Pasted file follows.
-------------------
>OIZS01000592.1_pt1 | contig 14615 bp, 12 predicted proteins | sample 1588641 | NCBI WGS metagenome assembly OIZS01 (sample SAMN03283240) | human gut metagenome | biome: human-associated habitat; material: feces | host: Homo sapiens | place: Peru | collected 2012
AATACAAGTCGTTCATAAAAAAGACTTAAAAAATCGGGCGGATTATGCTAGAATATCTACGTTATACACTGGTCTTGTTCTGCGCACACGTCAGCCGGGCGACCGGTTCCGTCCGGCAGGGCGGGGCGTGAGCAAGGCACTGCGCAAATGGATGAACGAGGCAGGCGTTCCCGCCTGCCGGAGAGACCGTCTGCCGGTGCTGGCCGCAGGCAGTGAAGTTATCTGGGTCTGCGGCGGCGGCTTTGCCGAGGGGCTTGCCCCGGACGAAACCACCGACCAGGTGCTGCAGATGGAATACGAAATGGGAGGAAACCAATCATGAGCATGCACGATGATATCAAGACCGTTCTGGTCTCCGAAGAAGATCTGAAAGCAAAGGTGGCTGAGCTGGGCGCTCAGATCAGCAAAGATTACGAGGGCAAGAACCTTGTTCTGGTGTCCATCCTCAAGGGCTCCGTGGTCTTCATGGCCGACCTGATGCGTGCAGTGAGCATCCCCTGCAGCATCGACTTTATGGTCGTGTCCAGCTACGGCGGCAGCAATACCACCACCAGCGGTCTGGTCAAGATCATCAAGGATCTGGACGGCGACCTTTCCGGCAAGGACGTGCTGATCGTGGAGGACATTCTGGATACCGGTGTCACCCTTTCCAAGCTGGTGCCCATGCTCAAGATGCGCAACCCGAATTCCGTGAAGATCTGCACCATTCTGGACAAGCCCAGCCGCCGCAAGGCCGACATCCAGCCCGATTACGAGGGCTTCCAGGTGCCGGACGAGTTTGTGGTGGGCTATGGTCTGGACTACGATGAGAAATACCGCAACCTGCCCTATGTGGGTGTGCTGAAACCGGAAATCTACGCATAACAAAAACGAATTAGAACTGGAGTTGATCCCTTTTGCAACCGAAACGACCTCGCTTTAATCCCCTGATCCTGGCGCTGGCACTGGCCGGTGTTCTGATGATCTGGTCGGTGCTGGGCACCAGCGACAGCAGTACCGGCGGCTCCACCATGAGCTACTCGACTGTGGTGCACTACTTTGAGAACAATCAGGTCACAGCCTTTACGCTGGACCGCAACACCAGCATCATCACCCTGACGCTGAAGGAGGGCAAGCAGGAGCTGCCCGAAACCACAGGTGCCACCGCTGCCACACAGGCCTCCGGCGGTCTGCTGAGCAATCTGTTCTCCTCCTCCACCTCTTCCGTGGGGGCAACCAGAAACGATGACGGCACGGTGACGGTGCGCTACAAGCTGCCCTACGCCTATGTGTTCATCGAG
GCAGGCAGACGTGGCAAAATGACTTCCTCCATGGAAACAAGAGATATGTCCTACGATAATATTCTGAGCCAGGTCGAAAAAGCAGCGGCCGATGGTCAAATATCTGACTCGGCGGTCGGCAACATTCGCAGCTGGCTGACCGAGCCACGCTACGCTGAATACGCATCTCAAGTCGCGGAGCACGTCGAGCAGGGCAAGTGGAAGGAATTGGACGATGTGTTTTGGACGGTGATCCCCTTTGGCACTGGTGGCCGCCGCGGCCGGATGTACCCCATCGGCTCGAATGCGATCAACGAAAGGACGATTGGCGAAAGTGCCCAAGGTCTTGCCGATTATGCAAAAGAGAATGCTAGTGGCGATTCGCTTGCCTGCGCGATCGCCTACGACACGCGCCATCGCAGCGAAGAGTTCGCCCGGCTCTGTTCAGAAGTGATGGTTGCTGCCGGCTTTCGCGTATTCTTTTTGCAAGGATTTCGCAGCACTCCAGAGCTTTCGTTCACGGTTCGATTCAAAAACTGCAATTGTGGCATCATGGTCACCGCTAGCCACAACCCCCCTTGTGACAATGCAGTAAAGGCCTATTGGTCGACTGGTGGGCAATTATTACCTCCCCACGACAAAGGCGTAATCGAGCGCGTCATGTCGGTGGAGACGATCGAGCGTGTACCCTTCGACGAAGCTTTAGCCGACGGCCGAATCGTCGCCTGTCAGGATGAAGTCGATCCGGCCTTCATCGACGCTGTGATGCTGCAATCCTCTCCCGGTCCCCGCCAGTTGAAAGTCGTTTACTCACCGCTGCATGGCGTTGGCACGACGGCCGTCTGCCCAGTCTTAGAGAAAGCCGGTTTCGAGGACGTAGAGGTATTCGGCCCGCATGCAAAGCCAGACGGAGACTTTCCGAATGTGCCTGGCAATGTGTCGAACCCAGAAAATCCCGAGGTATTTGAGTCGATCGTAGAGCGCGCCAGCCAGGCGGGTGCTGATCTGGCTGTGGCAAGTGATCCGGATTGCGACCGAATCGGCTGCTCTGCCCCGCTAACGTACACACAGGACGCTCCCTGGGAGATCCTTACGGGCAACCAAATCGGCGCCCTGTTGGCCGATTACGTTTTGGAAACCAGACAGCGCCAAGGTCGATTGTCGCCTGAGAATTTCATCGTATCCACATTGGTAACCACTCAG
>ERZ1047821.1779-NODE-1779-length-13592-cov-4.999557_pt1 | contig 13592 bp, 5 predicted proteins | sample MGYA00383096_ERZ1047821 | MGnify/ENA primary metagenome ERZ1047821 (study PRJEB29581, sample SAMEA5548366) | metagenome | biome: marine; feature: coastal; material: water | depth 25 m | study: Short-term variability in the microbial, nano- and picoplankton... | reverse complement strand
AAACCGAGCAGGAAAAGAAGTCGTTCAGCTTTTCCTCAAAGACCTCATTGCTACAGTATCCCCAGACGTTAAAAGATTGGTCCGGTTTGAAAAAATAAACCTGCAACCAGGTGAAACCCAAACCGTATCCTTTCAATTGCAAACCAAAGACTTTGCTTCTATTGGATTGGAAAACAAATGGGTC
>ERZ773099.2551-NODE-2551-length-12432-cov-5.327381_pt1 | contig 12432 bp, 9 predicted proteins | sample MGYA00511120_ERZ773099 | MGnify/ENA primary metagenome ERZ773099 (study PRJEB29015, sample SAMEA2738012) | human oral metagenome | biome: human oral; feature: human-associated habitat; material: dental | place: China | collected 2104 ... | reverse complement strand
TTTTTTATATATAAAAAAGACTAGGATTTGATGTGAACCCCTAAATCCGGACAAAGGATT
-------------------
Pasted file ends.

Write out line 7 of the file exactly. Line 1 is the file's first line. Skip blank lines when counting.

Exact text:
TTTTTTATATATAAAAAAGACTAGGATTTGATGTGAACCCCTAAATCCGGACAAAGGATT